Apache, as with most E&P firms, has experienced a difficult operating environment. The current extended down cycle for oil and natural gas prices has reduced profitability and over time weakened its balance sheet. The global oil and gas markets outlook has shifted dramatically in just the past few years primarily due to the proliferation of shale production in North America. Drilling from shale formations is spreading globally as new technologies such as horizontal drilling and hydraulic fracturing are adopted. With these new techniques, the industry has shifted from traditional cycles of shortages and surpluses to one of sustained excess supply.
Apache’s long-term production growth will focus on U.S. oil. Apache holds strong positions in many attractive onshore basins in the U.S. Apache’s U.S. basins contain thick, oily, liquids-rich targets that provide attractive economics and lower geological risk. The cornerstone of Apache’s U.S. onshore business is its Permian basin acreage. Apache is the third largest gross acreage holder in the Permian and has been one of the fastest growing companies in the basin over the last five years.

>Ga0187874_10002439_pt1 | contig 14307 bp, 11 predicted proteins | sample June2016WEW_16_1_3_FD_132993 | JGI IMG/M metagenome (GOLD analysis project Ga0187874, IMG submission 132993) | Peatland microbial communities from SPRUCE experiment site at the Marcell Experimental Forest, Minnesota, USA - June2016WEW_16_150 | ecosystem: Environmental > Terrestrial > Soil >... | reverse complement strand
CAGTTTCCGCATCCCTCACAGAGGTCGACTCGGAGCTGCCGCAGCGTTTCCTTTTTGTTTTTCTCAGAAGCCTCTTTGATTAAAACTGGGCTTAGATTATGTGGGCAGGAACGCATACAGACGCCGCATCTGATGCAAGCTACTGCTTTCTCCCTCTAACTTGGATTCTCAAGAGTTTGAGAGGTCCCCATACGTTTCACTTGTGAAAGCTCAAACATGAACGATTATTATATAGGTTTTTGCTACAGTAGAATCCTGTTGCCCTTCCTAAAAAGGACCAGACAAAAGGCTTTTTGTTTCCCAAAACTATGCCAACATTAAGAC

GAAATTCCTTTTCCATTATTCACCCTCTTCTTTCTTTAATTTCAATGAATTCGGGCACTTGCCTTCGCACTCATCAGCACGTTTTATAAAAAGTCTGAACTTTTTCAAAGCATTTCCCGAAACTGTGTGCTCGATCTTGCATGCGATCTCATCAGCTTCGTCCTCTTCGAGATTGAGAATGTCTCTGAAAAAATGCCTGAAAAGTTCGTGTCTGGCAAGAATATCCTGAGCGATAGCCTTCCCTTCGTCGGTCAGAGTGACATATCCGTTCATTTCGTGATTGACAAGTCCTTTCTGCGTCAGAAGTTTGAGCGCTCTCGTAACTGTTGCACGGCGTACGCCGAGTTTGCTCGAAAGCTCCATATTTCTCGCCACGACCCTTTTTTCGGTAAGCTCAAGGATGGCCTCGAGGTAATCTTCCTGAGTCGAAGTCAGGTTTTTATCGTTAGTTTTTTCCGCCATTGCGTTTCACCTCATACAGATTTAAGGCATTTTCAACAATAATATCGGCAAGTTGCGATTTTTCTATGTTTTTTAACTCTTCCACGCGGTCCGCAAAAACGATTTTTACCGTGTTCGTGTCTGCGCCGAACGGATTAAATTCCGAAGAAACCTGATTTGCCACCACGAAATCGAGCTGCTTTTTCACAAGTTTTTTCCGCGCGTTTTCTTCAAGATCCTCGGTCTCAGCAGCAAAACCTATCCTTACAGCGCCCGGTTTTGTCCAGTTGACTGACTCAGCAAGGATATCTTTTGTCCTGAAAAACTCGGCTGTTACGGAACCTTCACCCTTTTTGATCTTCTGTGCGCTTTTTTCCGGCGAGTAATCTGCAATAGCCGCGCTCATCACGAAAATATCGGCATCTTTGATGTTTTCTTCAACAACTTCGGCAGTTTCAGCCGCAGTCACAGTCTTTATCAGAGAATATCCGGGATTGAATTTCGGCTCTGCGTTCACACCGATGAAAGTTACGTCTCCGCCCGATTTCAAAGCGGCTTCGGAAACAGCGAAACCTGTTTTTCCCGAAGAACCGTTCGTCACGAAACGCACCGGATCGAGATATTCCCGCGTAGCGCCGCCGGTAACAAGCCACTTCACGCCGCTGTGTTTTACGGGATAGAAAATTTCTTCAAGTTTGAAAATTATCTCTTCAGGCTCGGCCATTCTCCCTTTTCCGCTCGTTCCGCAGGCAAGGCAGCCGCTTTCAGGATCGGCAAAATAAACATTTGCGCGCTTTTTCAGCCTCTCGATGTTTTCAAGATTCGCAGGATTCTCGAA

The global oil and gas markets outlook has shifted dramatically in just the past few years primarily due to the proliferation of shale production in North America. Drilling from shale formations is spreading globally as new technologies such as horizontal drilling and hydraulic fracturing are adopted.
In September 2016, the company discovered a west Texas Permian field that has the potential to become one of the largest energy finds of the past decade. The area, called Alpine High, now exceeds 300,000 acres and is about 20 times the size of Manhattan.
The play is expected to contain about 3 billion barrels of oil and 75 trillion cubic feet of natural gas. However, with sustained depressed gas and natural gas liquids prices, the company has reduced its capital expenditures in the Alpine to focus on a multi-year reduction in debt and fund a modest growth in oil production.